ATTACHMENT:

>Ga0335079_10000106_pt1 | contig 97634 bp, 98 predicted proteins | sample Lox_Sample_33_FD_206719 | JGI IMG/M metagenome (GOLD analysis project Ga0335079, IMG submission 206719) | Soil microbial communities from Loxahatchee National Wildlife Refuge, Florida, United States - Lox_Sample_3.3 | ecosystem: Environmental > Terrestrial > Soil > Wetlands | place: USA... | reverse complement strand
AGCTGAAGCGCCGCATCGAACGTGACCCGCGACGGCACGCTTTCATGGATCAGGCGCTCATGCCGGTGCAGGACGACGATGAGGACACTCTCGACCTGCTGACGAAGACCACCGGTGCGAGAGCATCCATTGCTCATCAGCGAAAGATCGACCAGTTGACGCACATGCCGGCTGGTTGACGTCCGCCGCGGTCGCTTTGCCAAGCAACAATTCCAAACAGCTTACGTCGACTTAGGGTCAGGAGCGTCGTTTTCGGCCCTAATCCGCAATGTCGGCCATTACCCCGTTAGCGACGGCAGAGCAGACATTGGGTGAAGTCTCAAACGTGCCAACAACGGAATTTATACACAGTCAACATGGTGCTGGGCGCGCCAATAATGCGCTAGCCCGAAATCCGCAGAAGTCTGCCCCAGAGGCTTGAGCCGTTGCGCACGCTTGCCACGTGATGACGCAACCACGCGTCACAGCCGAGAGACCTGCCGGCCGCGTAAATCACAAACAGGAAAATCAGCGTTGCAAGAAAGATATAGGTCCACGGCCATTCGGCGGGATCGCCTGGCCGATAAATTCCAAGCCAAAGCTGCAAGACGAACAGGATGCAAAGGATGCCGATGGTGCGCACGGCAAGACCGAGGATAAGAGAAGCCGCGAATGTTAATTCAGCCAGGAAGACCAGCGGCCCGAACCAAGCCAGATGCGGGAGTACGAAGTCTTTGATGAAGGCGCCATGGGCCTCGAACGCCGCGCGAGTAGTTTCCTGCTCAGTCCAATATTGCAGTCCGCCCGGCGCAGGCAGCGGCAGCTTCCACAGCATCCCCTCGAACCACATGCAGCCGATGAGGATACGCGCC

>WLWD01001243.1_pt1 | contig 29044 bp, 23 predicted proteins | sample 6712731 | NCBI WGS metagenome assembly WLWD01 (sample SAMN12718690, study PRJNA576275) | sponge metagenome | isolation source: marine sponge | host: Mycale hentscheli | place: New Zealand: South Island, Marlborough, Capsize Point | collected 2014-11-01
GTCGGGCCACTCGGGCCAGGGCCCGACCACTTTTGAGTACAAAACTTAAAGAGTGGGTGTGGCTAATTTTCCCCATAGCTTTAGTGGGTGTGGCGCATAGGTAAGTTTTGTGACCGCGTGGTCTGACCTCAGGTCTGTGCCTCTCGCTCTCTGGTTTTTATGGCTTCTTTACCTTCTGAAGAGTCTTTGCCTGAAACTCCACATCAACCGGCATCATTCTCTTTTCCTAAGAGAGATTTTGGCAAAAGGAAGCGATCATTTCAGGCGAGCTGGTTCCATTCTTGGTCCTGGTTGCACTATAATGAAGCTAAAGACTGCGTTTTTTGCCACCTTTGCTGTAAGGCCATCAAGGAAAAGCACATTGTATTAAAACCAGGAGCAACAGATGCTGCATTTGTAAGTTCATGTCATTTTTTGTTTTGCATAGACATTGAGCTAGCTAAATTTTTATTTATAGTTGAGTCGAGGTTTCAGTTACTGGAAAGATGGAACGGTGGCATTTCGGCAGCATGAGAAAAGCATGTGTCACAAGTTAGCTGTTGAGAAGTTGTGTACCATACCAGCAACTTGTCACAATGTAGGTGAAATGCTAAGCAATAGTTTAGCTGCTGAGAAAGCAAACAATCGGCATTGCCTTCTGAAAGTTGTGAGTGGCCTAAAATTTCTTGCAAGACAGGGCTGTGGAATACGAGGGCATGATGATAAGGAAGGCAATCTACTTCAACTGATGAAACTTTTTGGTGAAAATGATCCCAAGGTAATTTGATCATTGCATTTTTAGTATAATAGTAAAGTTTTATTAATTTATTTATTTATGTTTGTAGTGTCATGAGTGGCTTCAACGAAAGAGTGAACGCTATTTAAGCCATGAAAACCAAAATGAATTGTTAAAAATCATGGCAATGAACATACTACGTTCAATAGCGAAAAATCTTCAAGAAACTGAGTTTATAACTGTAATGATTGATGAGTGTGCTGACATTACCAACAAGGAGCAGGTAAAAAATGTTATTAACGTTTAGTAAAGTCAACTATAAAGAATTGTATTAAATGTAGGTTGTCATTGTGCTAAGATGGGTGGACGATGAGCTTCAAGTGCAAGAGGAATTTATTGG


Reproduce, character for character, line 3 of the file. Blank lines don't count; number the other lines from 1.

>WLWD01001243.1_pt1 | contig 29044 bp, 23 predicted proteins | sample 6712731 | NCBI WGS metagenome assembly WLWD01 (sample SAMN12718690, study PRJNA576275) | sponge metagenome | isolation source: marine sponge | host: Mycale hentscheli | place: New Zealand: South Island, Marlborough, Capsize Point | collected 2014-11-01